>>>> stable connectivity draft.
>>>> Cheers
>>>>      Toerless
>>>> On Fri, Sep 15, 2017 at 11:05:51AM +1200, Brian E Carpenter wrote:
>>>>> To cut a long story short, here's a friendly suggestion. The goal
>>>>> is to avoid comments during IETF/IESG review that the NAT text is too
>> vague:
>>>>> OLD
>>>>>     To bridge an IPv4 only management plane with the ACP, IPv4 to
>> IPv6
>>>>>     NAT can be used.  This NAT setup could for example be done in
>> Rt1r1
>>>>>     in above picture to also support IPv4 only NMS hots connected to
>>>>>     NOClan.
>>>>> NEW
>>>>>     To bridge an IPv4-only management plane with the ACP, IPv4 to
>> IPv6
>>>>>     translation [RFC 6145] could be used. This could for example be
>> done in Rt1r1
>>>>>     in the above picture to also support IPv4-only NMS hosts
>> connected to
>>>>>     NOClan. Details of the address mapping to be used would
>> depend on
>>>>>     the exact scenario and are not specified here.
>>>>> And yes, I like this:
>>>>>> i'd suggest to replace the "split-horizon" sentence with:
>>>>>> Operators may therefore need to use a private DNS setup for the
>>>>>> ACP ULA addresses. This is the same setup that would be necessary
>>>>>> for using
>>>>>> RFC1918 addresses in DNS. See for example [RFC1918] section 5,
>>>>>> last paragraph. In [RFC6950] section 4, these setups are discussed in
>> more detail.
>>>>> Regards
>>>>>     Brian
>>>>> On 15/09/2017 09:18, Toerless Eckert wrote:
>>>>>> Hi Brian,
>>>>>> Sorry, for the delay. I have not sen further feedback on
>>>>>> stable-connectivity-05 bside this mail of yours. See answers
>>>>>> below, let me know if you want me to rev with the one possible
>> textual improvement or if we think -05 is good enough.
>>>>>> Cheers
>>>>>>      Toerless
>>>>>> On Fri, Aug 04, 2017 at 11:31:37AM +1200, Brian E Carpenter wrote:
>>>>>>> I'm just coming back on a couple of points. Generally -05 is almost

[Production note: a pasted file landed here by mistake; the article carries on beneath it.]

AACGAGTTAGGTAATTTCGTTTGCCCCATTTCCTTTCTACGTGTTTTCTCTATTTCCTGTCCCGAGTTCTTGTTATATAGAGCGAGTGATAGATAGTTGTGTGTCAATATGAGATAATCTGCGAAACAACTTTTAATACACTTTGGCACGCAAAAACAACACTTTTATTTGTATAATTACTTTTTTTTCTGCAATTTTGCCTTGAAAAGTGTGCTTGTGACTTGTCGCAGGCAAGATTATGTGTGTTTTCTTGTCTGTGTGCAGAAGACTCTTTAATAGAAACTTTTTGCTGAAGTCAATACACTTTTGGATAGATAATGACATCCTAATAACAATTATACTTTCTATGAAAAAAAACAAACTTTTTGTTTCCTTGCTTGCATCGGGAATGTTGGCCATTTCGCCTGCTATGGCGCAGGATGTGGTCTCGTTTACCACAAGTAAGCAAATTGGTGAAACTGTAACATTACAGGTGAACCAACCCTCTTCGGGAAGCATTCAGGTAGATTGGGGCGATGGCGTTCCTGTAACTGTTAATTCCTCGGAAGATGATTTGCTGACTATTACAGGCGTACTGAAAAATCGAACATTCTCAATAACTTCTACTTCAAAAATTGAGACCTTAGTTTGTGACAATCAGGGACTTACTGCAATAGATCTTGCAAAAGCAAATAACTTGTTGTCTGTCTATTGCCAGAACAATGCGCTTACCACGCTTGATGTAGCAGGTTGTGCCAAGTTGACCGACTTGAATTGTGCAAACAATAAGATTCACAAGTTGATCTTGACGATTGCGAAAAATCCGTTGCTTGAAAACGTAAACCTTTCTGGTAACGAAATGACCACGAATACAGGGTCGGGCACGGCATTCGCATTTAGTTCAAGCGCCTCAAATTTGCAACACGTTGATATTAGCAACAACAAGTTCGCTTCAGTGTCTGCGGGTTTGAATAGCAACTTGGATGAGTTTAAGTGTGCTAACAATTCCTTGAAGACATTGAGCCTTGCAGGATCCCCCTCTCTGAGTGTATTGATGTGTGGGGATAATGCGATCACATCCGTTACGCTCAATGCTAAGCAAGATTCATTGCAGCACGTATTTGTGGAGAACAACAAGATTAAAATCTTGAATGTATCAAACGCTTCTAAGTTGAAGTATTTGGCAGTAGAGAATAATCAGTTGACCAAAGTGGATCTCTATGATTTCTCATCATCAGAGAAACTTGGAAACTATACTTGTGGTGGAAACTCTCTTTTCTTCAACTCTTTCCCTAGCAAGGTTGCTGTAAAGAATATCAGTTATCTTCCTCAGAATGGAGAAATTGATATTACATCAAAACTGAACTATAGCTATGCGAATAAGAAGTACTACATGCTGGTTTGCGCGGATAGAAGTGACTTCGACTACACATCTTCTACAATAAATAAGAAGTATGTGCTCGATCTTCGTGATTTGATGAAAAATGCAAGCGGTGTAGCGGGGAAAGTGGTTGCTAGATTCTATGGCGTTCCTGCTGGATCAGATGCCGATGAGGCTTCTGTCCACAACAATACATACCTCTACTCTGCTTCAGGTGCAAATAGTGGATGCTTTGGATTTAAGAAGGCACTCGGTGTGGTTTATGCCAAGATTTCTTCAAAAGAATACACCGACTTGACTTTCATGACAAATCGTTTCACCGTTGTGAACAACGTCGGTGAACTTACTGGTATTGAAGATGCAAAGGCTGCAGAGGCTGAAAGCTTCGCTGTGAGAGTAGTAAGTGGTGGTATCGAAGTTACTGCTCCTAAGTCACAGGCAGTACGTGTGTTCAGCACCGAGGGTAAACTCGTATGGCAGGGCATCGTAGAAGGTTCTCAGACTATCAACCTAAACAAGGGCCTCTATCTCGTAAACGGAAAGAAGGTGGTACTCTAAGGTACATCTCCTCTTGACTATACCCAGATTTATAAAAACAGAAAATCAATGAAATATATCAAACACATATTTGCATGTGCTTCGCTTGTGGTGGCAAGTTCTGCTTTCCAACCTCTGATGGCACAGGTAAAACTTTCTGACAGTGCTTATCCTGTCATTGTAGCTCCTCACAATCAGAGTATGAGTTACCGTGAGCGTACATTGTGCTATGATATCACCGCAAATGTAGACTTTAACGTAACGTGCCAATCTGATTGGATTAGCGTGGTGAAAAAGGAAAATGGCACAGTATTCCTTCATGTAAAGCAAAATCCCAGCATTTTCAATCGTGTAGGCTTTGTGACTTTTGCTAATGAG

>> there...
>>>>>>>> See the rewritten SIIT section. IMHO, there can be no simpler
>>>>>>>> "network" based address translation. Where network based
>> means
>>>>>>>> that the translation happens in some device he network operator
>> needs to provision. Like the ACP edge device.
>>>>>>>> Or even an additional address translation device.
>>>>>>>> So, the only IMHO easier option is when the OS of the NMS host
>>>>>>>> would internally have IPv4/IPv6 translation so the device/VM
>> looks to the outside like full IPv6.
>>>>>>> Yes, that is exactly the effect of 464XLAT in the end-system (not
>>>>>>> in the router).
>>>>>> I found rfc6877 a confusing read, but from what i figure, it's not
>>>>>> exactly what i was thinking of: with rfc6877, you still need the
>>>>>> server side to have a reachable/mappable
>>>>>> IPv4 address, and that is something any device in the ACP does not
>> have naturally.
>>>>>> (aka: NOC server as client connecting to ACP device, ACP device is
>> server).
>>>>>> If i already need to set up some other form of NAT to give an ACP
>>>>>> device an outside IPv4 address, then 464XLAT does not buy me any
>> simplifications.
>>>>>> I was rather thinking of taking the NAT network function that i
>>>>>> was describing and simply embody them in a set of linux NAT rules
>>>>>> configured on on the NOC linux system that runs the IPv4-only NMS
>>>>>> application. Aka: Not a novel NAT scheme, but just a way to avoid
>>>>>> having to deal with the problem in the network (adding a NAT
>> device you would otherwise not need):